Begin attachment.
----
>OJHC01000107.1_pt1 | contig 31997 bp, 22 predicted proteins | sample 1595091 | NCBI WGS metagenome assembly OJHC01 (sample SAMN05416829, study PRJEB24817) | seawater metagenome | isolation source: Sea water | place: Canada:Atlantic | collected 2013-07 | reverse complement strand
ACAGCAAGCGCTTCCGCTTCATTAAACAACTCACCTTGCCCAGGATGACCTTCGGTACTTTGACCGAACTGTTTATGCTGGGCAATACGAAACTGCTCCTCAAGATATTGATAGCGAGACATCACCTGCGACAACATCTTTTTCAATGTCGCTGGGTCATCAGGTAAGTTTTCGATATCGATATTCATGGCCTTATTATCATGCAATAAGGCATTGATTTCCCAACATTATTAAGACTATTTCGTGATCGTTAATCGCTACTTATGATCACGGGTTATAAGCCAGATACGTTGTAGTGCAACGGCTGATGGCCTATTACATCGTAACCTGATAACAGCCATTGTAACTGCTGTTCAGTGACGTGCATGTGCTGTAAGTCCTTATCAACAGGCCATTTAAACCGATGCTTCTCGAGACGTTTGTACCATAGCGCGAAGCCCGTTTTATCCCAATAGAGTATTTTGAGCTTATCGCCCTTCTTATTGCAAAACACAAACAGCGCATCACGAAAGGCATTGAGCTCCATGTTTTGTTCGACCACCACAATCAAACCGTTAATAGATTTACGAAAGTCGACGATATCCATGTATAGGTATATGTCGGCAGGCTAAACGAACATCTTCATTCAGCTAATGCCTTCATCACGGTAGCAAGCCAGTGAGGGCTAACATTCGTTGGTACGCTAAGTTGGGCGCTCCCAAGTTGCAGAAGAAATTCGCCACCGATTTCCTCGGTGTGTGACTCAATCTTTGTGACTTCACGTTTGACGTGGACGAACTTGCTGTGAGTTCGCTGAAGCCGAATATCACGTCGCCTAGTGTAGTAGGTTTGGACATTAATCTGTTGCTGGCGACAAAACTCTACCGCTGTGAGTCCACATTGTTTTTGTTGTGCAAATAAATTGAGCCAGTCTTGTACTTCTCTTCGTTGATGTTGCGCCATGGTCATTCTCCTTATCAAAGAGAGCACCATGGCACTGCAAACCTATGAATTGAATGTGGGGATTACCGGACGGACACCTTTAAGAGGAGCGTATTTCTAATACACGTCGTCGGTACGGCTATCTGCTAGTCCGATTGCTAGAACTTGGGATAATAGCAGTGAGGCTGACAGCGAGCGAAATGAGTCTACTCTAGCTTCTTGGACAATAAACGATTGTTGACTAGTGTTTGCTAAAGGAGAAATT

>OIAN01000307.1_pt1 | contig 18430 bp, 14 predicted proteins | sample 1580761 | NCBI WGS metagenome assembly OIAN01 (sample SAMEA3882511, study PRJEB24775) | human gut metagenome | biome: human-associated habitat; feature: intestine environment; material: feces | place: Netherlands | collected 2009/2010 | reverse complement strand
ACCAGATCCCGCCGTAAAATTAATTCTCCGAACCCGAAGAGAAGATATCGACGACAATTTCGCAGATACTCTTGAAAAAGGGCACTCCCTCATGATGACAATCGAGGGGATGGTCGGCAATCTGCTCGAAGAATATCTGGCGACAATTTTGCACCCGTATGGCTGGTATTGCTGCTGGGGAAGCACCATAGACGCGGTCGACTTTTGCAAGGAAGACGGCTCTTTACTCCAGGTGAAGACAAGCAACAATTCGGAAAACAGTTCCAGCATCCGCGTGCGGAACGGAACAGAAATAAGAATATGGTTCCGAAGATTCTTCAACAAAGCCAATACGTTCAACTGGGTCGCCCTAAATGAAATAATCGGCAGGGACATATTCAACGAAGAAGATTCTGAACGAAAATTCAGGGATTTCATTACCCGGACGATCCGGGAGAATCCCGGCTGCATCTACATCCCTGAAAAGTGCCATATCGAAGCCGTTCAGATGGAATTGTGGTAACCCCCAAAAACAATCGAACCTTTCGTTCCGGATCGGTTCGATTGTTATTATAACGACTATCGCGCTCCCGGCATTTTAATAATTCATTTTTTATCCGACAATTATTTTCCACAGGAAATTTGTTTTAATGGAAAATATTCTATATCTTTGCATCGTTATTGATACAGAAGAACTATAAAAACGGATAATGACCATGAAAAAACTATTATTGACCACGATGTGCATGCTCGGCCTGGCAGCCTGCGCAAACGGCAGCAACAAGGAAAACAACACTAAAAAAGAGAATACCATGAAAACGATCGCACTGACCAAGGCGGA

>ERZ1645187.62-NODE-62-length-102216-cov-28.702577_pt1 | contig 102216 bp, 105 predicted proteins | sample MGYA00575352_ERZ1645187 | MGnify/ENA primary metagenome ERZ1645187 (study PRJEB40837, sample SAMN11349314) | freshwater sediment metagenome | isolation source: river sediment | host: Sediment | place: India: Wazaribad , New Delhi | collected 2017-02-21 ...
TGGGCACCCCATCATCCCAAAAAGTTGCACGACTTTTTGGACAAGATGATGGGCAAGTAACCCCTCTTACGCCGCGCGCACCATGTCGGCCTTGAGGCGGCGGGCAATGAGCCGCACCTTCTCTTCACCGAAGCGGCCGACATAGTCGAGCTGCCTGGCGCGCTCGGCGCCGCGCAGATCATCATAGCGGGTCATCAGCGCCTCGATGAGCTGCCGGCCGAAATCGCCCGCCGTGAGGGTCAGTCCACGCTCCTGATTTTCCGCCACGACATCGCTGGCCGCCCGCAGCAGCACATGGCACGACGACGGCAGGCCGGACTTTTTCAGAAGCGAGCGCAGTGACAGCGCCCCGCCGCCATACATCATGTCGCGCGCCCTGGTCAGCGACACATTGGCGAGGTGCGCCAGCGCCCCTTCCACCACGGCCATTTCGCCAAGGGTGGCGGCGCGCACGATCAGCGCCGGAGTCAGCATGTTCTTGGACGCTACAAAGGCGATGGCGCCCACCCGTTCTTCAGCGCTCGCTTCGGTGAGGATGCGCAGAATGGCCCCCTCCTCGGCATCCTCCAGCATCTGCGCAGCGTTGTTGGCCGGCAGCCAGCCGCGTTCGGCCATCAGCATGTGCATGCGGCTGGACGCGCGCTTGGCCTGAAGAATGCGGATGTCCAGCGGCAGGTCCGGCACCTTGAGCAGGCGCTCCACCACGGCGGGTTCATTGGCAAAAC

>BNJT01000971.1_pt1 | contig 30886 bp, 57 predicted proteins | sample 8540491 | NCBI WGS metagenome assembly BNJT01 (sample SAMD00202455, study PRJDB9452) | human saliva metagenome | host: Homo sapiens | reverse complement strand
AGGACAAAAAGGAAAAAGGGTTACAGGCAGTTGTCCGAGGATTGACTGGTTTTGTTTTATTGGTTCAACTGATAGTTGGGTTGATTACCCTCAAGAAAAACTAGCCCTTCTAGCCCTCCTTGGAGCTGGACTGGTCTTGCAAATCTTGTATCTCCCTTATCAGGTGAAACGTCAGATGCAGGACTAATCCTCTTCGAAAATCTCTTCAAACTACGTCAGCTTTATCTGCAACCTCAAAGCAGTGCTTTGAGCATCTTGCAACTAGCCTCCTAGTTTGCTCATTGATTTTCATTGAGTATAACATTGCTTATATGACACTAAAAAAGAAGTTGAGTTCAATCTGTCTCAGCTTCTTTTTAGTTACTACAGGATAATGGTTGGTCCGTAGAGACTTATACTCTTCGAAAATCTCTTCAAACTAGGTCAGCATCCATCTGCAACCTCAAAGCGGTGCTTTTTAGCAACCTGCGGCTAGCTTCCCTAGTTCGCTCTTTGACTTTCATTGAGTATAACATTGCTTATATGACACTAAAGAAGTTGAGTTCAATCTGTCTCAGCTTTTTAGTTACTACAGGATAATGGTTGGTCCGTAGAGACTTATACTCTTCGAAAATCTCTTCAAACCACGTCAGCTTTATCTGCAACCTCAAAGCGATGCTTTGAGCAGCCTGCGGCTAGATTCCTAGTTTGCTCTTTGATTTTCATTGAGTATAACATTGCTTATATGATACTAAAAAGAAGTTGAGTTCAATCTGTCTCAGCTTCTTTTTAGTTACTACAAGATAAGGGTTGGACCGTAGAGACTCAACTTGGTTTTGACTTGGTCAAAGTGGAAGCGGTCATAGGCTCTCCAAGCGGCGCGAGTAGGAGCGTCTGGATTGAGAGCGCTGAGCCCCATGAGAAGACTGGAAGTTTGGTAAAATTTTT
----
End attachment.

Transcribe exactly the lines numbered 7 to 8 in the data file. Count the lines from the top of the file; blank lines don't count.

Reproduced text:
>BNJT01000971.1_pt1 | contig 30886 bp, 57 predicted proteins | sample 8540491 | NCBI WGS metagenome assembly BNJT01 (sample SAMD00202455, study PRJDB9452) | human saliva metagenome | host: Homo sapiens | reverse complement strand
AGGACAAAAAGGAAAAAGGGTTACAGGCAGTTGTCCGAGGATTGACTGGTTTTGTTTTATTGGTTCAACTGATAGTTGGGTTGATTACCCTCAAGAAAAACTAGCCCTTCTAGCCCTCCTTGGAGCTGGACTGGTCTTGCAAATCTTGTATCTCCCTTATCAGGTGAAACGTCAGATGCAGGACTAATCCTCTTCGAAAATCTCTTCAAACTACGTCAGCTTTATCTGCAACCTCAAAGCAGTGCTTTGAGCATCTTGCAACTAGCCTCCTAGTTTGCTCATTGATTTTCATTGAGTATAACATTGCTTATATGACACTAAAAAAGAAGTTGAGTTCAATCTGTCTCAGCTTCTTTTTAGTTACTACAGGATAATGGTTGGTCCGTAGAGACTTATACTCTTCGAAAATCTCTTCAAACTAGGTCAGCATCCATCTGCAACCTCAAAGCGGTGCTTTTTAGCAACCTGCGGCTAGCTTCCCTAGTTCGCTCTTTGACTTTCATTGAGTATAACATTGCTTATATGACACTAAAGAAGTTGAGTTCAATCTGTCTCAGCTTTTTAGTTACTACAGGATAATGGTTGGTCCGTAGAGACTTATACTCTTCGAAAATCTCTTCAAACCACGTCAGCTTTATCTGCAACCTCAAAGCGATGCTTTGAGCAGCCTGCGGCTAGATTCCTAGTTTGCTCTTTGATTTTCATTGAGTATAACATTGCTTATATGATACTAAAAAGAAGTTGAGTTCAATCTGTCTCAGCTTCTTTTTAGTTACTACAAGATAAGGGTTGGACCGTAGAGACTCAACTTGGTTTTGACTTGGTCAAAGTGGAAGCGGTCATAGGCTCTCCAAGCGGCGCGAGTAGGAGCGTCTGGATTGAGAGCGCTGAGCCCCATGAGAAGACTGGAAGTTTGGTAAAATTTTT